Say Media, the publisher of xoJane and ReadWriteWeb, raised more than US$100m and attracted an audience of 35 million people — easily meeting any digital media startup’s definition of success.
In November 2014, that all changed. Say Media announced it would give up on publishing to focus on its technology business. It now bills itself as a media and web advertising firm.
Its audience, the company seemed to say, just wasn’t big enough. The future as they saw it was more secure in trying to unite digital media companies into a system big enough to attract big-dollar marketers.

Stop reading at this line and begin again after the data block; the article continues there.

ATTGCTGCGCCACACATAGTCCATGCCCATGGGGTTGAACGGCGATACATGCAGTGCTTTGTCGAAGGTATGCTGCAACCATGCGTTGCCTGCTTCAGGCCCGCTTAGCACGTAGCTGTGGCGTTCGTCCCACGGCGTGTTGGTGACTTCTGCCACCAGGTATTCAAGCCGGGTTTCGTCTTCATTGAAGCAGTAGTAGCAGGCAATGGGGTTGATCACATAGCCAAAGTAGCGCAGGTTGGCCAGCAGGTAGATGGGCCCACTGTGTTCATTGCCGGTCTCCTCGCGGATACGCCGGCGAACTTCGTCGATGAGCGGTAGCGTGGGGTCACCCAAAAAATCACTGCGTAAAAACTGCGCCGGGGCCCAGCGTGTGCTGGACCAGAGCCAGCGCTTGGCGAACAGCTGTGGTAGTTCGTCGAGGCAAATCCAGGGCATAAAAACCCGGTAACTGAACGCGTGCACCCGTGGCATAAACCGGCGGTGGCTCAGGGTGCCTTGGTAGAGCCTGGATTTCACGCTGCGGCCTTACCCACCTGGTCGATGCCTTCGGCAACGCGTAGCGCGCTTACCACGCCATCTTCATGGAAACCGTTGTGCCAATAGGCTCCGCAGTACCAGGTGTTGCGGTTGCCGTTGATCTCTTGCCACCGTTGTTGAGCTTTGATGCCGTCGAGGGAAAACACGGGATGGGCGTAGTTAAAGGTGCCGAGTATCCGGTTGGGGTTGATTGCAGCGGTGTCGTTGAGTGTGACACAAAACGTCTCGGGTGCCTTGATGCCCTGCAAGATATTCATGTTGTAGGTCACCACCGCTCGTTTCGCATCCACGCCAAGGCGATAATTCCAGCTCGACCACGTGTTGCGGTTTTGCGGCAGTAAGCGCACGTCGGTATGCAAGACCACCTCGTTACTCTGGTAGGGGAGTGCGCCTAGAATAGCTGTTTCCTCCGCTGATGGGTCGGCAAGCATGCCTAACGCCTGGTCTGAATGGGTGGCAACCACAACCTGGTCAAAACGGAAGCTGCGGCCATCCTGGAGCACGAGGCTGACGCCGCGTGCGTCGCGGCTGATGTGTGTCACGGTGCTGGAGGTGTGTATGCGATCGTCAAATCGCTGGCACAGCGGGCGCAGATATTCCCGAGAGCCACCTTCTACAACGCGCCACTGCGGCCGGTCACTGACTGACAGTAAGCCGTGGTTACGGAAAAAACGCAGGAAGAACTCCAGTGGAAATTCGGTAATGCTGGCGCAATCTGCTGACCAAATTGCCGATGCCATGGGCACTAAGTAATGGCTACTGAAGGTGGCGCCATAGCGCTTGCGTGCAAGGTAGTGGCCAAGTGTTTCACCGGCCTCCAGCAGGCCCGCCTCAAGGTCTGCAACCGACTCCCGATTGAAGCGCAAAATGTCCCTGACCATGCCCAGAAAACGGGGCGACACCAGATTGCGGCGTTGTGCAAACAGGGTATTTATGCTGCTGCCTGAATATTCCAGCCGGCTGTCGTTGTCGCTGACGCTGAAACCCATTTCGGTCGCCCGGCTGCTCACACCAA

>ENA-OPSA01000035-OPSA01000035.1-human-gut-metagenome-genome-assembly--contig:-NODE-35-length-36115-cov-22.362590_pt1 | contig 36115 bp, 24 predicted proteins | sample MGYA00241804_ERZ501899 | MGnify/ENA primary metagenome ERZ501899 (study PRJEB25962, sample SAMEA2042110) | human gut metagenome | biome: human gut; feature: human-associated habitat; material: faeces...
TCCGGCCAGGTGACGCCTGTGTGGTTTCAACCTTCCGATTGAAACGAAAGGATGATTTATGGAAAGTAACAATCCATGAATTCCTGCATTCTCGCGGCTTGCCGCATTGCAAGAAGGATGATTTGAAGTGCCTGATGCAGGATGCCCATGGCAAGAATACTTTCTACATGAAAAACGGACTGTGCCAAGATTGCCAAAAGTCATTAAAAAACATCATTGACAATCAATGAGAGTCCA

“Scale matters,” Matt Sanchez, CEO of Say Media, tells Mashable. “I think what you’re seeing with some of these sales or acquisitions is a very similar concept. Scale matters there and I think it is more viable for Re/code to be part of a larger company and a larger portfolio and a larger footprint. I think that’s what’s driving a lot of these deals.”
Digital journalism, in short, can only survive if it garners big numbers: tens of millions of users, hundreds of millions of dollars in funding, and clicks clicks clicks.
Or, as Kara Swisher told the New York Times when Re/code was acquired by Vox: “It’s not a secret that being a smaller fish is really hard.”